Meet some professional accountants who are giving back to their communities as retained firefighters.
Firefighting may not be a job you’d ordinarily associate with accountancy, but there’s a large number of UK accountants who are currently working as retained firefighters – more so than you’d think. Somerset-based accountant Ellie Watts featured in the Daily Mirror four years ago when she enrolled as a retained firefighter. At just 20 years old at the time, she was the country’s youngest female firefighter.
Retained firefighters or “on-call firefighters” are professionally-trained firefighters who respond to local emergency calls while in full-time employment. They hail from any industry and occupation, from retail to mechanical engineering and – of course – accountancy. A casual search on LinkedIn shows a large number of chartered accountants who also have “on-call” or “retained firefighter” in their employment history. So what’s the pull?
For chartered accountant Phil Hutton, programme financial controller at Thames Water, it’s about doing something for the greater good and giving back to the community. Hutton decided to train as a firefighter after chatting to his local fire service, who were doing demonstrations at his daughter’s school fête.
“Working in the private sector can sometimes leave you questioning what you’re doing for the greater good, and firefighting gives me a real purpose,” explains Hutton. “I also find at dinner parties that people are much more animated when I talk about firefighting than accounting, so that’s a bonus!”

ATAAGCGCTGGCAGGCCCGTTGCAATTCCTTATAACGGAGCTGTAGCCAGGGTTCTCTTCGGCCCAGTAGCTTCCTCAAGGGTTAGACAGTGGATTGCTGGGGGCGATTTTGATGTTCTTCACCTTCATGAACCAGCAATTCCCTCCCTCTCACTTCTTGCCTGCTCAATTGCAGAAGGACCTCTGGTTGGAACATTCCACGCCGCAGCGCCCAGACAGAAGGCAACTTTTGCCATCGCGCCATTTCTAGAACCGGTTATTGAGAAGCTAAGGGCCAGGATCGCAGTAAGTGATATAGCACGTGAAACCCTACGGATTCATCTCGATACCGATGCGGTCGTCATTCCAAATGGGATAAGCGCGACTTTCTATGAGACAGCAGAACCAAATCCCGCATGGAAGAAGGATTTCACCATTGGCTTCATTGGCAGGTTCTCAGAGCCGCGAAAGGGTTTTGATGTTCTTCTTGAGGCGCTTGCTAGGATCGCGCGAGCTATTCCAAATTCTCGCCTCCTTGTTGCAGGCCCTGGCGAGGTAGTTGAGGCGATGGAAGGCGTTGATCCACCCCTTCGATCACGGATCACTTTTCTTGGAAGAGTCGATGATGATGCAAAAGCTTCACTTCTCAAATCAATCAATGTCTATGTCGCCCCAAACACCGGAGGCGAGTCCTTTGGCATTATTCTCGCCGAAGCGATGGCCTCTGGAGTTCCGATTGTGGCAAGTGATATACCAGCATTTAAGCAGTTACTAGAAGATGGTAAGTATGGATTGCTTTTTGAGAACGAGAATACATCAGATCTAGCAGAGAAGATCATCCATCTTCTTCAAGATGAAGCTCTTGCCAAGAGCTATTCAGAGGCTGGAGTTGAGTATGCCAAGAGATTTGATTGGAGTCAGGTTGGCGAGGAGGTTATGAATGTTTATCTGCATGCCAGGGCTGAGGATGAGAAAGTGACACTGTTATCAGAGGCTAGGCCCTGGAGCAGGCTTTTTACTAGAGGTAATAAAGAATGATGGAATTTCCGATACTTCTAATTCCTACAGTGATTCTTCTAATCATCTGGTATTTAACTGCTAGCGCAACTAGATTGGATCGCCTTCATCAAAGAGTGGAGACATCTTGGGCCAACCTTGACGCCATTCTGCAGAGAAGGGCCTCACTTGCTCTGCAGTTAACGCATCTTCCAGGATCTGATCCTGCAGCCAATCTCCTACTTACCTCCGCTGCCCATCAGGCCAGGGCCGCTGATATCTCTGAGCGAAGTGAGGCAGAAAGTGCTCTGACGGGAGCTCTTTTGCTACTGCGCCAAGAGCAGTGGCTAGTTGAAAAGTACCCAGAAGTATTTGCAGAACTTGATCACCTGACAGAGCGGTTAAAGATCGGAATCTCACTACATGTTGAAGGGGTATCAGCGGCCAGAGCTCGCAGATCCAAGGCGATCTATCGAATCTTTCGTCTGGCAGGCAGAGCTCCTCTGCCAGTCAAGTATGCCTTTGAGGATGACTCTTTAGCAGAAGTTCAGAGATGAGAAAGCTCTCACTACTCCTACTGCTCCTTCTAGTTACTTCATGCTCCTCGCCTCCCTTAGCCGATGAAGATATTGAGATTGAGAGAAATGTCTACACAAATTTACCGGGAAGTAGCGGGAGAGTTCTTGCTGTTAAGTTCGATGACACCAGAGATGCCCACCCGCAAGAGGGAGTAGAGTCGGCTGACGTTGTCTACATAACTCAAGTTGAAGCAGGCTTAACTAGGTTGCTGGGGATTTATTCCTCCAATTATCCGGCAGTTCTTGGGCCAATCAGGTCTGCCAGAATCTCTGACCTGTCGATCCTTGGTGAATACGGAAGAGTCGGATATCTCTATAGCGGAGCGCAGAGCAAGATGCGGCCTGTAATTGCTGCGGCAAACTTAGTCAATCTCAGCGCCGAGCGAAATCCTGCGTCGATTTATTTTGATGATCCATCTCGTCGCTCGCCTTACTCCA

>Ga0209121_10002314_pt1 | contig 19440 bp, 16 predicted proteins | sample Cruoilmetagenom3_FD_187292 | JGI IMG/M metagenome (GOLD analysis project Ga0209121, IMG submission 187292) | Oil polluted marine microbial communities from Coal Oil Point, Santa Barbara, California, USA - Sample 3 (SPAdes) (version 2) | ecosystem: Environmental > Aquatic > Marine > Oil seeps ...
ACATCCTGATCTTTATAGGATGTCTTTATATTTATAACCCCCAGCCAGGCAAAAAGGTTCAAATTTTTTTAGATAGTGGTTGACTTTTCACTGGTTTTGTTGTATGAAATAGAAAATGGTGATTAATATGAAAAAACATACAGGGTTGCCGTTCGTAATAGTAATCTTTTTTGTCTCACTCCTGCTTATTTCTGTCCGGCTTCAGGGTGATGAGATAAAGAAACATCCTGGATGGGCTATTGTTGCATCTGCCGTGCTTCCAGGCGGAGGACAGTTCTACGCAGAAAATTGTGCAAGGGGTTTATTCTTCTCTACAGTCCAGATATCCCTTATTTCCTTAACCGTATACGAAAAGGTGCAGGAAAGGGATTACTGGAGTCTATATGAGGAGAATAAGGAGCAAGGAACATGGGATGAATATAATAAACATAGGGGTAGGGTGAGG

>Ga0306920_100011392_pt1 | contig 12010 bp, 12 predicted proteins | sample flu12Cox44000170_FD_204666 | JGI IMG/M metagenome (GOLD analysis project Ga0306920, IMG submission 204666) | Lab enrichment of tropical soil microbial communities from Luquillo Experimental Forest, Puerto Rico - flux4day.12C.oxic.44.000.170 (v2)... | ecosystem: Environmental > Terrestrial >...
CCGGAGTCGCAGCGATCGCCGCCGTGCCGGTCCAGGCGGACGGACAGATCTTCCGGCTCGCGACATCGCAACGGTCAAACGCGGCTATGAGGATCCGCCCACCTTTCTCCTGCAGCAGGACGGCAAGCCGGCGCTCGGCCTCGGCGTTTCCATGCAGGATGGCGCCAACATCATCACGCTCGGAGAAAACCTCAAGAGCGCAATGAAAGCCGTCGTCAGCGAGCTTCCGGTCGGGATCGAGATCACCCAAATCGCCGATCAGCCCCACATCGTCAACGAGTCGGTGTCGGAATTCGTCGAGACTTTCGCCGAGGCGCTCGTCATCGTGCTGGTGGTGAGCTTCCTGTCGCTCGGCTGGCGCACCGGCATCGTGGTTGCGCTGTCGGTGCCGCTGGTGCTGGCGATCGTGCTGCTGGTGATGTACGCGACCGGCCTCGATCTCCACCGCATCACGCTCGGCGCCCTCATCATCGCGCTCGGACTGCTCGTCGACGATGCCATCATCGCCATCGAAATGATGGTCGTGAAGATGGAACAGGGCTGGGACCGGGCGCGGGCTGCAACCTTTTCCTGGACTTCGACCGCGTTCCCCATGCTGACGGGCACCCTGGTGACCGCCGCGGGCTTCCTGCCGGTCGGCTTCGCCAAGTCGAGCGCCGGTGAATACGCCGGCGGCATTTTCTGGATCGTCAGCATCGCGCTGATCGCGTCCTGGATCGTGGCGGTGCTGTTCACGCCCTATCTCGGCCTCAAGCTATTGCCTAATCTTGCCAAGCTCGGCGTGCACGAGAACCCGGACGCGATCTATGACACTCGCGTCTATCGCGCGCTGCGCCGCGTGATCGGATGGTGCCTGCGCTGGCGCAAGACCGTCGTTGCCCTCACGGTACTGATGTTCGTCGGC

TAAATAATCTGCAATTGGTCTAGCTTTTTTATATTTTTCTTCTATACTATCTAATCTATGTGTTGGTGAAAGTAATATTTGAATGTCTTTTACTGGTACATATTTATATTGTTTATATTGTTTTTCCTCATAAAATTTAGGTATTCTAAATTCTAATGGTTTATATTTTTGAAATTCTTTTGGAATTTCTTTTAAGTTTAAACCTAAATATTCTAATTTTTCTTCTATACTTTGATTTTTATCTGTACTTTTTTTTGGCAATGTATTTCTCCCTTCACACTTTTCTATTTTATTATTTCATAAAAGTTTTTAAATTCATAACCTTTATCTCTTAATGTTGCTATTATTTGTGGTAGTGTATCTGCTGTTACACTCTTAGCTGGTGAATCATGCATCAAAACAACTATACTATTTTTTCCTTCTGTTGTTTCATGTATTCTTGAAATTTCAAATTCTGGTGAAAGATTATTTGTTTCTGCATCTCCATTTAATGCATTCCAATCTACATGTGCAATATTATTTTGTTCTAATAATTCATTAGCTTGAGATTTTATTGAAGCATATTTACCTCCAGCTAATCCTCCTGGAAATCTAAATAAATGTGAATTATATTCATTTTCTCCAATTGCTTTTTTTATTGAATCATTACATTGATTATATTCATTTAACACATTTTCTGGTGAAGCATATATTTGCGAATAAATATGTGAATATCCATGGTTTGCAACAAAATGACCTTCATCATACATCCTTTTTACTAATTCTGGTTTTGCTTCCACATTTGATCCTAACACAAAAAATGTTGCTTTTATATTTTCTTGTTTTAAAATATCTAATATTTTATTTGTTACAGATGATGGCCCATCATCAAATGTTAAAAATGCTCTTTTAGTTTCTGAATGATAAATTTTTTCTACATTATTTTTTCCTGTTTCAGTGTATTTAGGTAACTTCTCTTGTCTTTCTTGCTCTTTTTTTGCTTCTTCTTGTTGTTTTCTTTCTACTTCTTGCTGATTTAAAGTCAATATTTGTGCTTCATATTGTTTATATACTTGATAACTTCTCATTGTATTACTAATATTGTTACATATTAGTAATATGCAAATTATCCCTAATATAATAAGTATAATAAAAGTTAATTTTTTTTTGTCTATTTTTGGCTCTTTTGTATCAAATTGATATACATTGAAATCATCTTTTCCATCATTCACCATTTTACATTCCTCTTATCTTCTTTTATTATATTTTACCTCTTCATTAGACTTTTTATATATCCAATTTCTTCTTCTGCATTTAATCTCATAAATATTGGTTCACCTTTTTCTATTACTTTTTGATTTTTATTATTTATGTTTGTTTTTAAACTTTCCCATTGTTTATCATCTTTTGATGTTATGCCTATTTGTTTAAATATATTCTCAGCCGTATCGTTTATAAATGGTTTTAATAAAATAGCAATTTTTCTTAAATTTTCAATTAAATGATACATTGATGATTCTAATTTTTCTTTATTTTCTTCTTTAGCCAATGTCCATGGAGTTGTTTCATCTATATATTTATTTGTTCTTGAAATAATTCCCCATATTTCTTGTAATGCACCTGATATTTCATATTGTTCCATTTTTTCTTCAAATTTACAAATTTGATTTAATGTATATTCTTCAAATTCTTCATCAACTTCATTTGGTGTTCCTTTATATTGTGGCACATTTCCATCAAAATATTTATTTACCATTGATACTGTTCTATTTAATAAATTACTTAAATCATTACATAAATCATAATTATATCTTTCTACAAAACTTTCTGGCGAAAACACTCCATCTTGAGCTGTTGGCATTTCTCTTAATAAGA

Hutton, who has been a retained firefighter for two and a half years, says both roles give him immense job satisfaction, albeit in different ways. “Being an accountant appeals to my business mind – commercial thinking, analytics and using my qualifications that I worked hard to achieve. Financially, I’m also better off than if firefighting were a full-time role; and that’s a consideration, too.”
Hutton says his firefighter role has been more diverse than he ever expected. As well as attending emergency fire calls, he’s responded to road traffic accidents, and supported elderly people who have had to wait for a delayed ambulance.